It seems unfair to compare How To Grow A Band—a new documentary about former Nickel Creek frontman Chris Thile touring with his new band, Punch Brothers—to D.A. Pennebaker’s seminal Bob Dylan profile, Don’t Look Back. In the same way, it’s unfair, though sometimes irresistible, to compare young musicians to an icon of Dylan’s stature. But the parallels between the two films and the two men’s journeys are hard to deny. Both documentaries center on intense young men in a period of profound transition as they showcase a radical new sound touring abroad—in Thile’s case, supporting an ambitious 40-minute suite called “The Blind Leaving The Blind,” following the dissolution of both Nickel Creek and his marriage. Still, while How To Grow A Band pales in comparison to Don’t Look Back, what music documentary doesn’t?
How To Grow A Band chronicles Thile’s attempts to reinvent himself and his artistry in the wake of personal and professional collapse. Thile pointedly formed another band rather than recruiting backup musicians to tour and record with, but Thile’s success (Nickel Creek won a Grammy and released gold and platinum albums), ambition, and forceful personality make him Punch Brothers’ undeniable leader. Thile’s bandmates are torn between merely fulfilling his musical vision and pushing for a true collaboration of equals, a conflict that provides the film’s central dramatic thrust.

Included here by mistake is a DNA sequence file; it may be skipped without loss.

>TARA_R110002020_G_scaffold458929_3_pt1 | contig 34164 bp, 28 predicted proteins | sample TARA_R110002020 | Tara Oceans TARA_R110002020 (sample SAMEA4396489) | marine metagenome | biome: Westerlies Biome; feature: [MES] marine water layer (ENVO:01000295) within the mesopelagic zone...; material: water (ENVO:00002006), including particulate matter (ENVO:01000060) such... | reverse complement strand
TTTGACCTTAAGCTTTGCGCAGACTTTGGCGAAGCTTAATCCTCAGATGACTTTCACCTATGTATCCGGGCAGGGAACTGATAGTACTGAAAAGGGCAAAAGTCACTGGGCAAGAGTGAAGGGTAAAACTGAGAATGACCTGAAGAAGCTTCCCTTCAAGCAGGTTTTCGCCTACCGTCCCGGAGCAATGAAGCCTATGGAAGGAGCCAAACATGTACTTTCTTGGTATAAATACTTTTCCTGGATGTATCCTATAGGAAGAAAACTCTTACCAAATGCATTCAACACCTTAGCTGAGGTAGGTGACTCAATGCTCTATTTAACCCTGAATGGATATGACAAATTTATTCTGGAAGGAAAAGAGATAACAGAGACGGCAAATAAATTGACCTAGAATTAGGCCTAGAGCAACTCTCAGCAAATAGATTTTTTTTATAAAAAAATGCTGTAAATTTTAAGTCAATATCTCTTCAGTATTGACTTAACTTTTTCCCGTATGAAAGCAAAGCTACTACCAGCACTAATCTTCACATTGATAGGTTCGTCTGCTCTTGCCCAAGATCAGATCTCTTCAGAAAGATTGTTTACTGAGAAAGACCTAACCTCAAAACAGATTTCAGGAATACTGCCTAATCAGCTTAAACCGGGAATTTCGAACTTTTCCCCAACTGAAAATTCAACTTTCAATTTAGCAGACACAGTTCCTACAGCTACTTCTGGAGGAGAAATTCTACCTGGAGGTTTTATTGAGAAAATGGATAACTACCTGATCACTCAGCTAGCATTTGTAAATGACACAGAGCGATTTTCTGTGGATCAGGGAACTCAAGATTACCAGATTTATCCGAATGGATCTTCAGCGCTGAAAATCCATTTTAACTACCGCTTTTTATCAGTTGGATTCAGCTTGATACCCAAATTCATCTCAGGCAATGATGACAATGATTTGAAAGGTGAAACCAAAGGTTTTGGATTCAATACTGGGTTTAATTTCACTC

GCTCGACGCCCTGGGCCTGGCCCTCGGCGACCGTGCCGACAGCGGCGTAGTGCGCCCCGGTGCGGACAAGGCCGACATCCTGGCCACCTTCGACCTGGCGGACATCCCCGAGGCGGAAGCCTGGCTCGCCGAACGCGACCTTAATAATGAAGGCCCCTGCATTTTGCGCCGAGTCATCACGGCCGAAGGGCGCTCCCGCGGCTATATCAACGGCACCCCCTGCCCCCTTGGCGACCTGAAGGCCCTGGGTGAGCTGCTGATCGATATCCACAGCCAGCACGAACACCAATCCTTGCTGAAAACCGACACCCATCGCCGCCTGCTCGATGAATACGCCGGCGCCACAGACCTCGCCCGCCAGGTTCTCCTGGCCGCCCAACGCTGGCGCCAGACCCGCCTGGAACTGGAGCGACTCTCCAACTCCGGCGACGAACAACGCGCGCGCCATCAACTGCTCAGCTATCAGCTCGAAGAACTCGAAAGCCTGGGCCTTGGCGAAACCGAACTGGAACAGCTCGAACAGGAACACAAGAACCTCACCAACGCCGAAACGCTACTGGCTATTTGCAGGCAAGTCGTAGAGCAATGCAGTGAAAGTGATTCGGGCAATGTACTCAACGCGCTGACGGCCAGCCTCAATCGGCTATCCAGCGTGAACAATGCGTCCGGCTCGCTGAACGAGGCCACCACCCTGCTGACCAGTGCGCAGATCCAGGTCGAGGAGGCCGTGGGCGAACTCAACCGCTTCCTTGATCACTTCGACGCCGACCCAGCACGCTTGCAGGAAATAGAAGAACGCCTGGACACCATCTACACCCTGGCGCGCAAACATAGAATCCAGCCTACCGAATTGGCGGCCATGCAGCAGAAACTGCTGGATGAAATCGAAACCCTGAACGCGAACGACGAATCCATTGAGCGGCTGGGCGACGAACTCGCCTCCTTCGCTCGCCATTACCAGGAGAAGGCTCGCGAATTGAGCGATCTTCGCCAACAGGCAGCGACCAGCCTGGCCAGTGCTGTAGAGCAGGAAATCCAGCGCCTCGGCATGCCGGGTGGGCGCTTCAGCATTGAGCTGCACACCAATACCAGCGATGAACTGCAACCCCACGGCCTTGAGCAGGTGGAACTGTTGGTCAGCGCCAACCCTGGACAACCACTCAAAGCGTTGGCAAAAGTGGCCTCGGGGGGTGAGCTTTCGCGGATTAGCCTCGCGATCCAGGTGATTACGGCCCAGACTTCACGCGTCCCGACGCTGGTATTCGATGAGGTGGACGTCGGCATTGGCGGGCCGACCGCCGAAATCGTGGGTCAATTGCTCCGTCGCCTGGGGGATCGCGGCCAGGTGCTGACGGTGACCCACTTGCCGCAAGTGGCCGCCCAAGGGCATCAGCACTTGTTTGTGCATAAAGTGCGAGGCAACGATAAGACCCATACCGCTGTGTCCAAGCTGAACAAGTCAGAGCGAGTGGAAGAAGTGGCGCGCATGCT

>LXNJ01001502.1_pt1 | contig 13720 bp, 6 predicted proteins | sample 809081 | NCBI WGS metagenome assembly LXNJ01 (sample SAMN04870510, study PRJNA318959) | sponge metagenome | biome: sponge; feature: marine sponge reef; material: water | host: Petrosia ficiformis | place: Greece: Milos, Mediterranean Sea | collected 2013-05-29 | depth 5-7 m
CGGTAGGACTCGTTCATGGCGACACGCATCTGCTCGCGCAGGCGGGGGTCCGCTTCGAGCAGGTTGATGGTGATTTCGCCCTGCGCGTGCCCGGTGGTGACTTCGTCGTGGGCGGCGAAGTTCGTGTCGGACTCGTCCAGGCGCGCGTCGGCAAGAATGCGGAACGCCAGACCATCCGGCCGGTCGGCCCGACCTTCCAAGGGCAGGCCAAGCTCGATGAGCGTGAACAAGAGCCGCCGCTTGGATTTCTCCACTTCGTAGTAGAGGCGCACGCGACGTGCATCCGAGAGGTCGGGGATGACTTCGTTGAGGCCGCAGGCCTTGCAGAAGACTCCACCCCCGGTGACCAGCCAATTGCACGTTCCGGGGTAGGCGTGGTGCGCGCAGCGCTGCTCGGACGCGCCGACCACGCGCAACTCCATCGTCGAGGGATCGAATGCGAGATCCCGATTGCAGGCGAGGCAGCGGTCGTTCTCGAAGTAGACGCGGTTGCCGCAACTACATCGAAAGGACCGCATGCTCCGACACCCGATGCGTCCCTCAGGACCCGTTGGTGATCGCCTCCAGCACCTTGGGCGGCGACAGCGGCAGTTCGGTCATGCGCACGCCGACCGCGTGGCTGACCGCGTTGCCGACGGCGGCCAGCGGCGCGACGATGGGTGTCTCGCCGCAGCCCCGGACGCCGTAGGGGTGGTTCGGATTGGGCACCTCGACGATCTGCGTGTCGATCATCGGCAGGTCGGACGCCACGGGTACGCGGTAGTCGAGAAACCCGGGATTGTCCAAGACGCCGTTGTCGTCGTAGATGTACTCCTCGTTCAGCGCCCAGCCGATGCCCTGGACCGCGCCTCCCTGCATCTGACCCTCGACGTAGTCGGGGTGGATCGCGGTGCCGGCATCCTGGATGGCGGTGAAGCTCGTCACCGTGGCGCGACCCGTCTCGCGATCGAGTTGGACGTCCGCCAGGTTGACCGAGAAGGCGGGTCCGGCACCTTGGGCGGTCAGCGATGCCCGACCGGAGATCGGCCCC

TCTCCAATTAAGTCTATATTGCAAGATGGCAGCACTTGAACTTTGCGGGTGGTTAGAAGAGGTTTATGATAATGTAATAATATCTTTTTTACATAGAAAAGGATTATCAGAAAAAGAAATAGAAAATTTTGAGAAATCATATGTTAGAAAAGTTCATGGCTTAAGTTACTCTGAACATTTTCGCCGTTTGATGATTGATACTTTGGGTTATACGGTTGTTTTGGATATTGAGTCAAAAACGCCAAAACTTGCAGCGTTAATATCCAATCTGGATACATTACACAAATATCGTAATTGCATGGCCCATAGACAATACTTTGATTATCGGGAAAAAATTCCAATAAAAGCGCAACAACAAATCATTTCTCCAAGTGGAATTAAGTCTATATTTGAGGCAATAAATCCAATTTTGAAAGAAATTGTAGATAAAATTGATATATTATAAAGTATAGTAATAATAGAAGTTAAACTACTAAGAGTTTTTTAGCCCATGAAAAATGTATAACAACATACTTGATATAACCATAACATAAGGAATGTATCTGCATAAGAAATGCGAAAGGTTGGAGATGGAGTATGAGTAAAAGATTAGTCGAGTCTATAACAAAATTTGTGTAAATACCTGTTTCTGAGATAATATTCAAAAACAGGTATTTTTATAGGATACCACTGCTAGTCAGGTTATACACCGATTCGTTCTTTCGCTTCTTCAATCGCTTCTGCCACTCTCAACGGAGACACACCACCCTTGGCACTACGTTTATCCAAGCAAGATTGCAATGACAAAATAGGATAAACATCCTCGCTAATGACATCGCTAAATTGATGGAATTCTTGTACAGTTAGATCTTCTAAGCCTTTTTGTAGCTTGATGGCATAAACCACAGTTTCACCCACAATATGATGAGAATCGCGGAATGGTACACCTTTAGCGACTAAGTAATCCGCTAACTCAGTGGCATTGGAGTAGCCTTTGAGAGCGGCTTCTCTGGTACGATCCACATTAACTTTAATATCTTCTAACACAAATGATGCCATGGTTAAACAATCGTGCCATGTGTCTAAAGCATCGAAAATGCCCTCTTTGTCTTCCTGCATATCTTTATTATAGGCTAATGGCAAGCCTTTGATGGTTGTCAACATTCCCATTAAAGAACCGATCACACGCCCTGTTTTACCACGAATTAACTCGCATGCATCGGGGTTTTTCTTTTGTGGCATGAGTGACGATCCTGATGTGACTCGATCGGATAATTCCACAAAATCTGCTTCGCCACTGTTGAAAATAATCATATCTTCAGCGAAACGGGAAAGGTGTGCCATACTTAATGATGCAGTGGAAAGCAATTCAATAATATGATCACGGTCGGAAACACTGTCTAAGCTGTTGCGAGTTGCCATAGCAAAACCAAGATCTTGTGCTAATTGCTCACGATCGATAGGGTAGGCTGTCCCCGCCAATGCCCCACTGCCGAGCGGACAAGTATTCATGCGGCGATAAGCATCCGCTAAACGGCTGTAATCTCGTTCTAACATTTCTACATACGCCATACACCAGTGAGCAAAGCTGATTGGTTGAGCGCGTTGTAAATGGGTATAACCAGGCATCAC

Thile has the charisma, presence, and emotional transparency of a great documentary subject, but How To Grow A Band maintains a respectable distance from its subject that ultimately doesn’t work in its favor. Thile has a unique background as a musical child prodigy, but other than some fascinating clips of him playing with his dad as an angel-faced 10-year-old, that doesn’t really factor into the narrative, nor does Thile’s divorce, as anything other than fodder for his art. How To Grow A Band would make for a nifty, overachieving value-added bonus if bundled together with a future Punch Brothers release as a double-disc DVD/CD set, but as a standalone feature film, it’s hampered by too much reverence and not enough insight.